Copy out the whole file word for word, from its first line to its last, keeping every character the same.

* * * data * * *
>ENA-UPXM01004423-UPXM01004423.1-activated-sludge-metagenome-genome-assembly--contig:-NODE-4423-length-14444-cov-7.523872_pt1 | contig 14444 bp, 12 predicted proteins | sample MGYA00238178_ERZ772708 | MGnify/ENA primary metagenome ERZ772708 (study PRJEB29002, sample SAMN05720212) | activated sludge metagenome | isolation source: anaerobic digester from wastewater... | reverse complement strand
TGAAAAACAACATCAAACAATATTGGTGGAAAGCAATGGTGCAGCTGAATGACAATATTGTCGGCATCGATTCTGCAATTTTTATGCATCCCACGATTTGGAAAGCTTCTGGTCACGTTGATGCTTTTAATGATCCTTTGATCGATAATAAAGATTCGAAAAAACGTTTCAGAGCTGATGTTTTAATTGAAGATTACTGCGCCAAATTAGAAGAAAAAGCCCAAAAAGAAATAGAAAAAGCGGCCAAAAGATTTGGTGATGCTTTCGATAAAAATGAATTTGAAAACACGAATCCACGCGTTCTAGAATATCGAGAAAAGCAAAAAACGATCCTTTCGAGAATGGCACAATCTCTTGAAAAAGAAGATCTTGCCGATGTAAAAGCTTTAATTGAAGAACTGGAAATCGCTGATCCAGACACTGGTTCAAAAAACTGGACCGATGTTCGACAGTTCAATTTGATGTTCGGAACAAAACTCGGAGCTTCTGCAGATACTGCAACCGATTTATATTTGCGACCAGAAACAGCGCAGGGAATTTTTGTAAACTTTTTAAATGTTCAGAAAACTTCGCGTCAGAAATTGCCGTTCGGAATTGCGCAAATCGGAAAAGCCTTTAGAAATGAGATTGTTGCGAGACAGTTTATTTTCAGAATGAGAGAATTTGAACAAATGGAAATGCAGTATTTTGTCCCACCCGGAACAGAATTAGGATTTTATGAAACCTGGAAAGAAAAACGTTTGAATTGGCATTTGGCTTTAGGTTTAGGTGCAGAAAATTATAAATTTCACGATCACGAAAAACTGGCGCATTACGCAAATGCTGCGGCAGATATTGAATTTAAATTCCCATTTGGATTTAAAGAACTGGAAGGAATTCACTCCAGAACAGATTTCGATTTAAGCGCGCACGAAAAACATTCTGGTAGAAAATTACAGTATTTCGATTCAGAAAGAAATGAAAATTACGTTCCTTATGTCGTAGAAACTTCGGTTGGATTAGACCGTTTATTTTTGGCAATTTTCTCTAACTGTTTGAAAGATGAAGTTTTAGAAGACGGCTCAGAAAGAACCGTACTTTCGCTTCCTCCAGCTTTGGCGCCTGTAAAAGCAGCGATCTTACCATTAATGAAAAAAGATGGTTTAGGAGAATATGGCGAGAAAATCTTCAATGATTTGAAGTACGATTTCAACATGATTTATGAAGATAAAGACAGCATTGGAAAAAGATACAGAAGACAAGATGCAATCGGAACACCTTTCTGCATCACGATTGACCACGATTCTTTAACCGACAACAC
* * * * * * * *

>ENA-UPXM01004423-UPXM01004423.1-activated-sludge-metagenome-genome-assembly--contig:-NODE-4423-length-14444-cov-7.523872_pt1 | contig 14444 bp, 12 predicted proteins | sample MGYA00238178_ERZ772708 | MGnify/ENA primary metagenome ERZ772708 (study PRJEB29002, sample SAMN05720212) | activated sludge metagenome | isolation source: anaerobic digester from wastewater... | reverse complement strand
TGAAAAACAACATCAAACAATATTGGTGGAAAGCAATGGTGCAGCTGAATGACAATATTGTCGGCATCGATTCTGCAATTTTTATGCATCCCACGATTTGGAAAGCTTCTGGTCACGTTGATGCTTTTAATGATCCTTTGATCGATAATAAAGATTCGAAAAAACGTTTCAGAGCTGATGTTTTAATTGAAGATTACTGCGCCAAATTAGAAGAAAAAGCCCAAAAAGAAATAGAAAAAGCGGCCAAAAGATTTGGTGATGCTTTCGATAAAAATGAATTTGAAAACACGAATCCACGCGTTCTAGAATATCGAGAAAAGCAAAAAACGATCCTTTCGAGAATGGCACAATCTCTTGAAAAAGAAGATCTTGCCGATGTAAAAGCTTTAATTGAAGAACTGGAAATCGCTGATCCAGACACTGGTTCAAAAAACTGGACCGATGTTCGACAGTTCAATTTGATGTTCGGAACAAAACTCGGAGCTTCTGCAGATACTGCAACCGATTTATATTTGCGACCAGAAACAGCGCAGGGAATTTTTGTAAACTTTTTAAATGTTCAGAAAACTTCGCGTCAGAAATTGCCGTTCGGAATTGCGCAAATCGGAAAAGCCTTTAGAAATGAGATTGTTGCGAGACAGTTTATTTTCAGAATGAGAGAATTTGAACAAATGGAAATGCAGTATTTTGTCCCACCCGGAACAGAATTAGGATTTTATGAAACCTGGAAAGAAAAACGTTTGAATTGGCATTTGGCTTTAGGTTTAGGTGCAGAAAATTATAAATTTCACGATCACGAAAAACTGGCGCATTACGCAAATGCTGCGGCAGATATTGAATTTAAATTCCCATTTGGATTTAAAGAACTGGAAGGAATTCACTCCAGAACAGATTTCGATTTAAGCGCGCACGAAAAACATTCTGGTAGAAAATTACAGTATTTCGATTCAGAAAGAAATGAAAATTACGTTCCTTATGTCGTAGAAACTTCGGTTGGATTAGACCGTTTATTTTTGGCAATTTTCTCTAACTGTTTGAAAGATGAAGTTTTAGAAGACGGCTCAGAAAGAACCGTACTTTCGCTTCCTCCAGCTTTGGCGCCTGTAAAAGCAGCGATCTTACCATTAATGAAAAAAGATGGTTTAGGAGAATATGGCGAGAAAATCTTCAATGATTTGAAGTACGATTTCAACATGATTTATGAAGATAAAGACAGCATTGGAAAAAGATACAGAAGACAAGATGCAATCGGAACACCTTTCTGCATCACGATTGACCACGATTCTTTAACCGACAACAC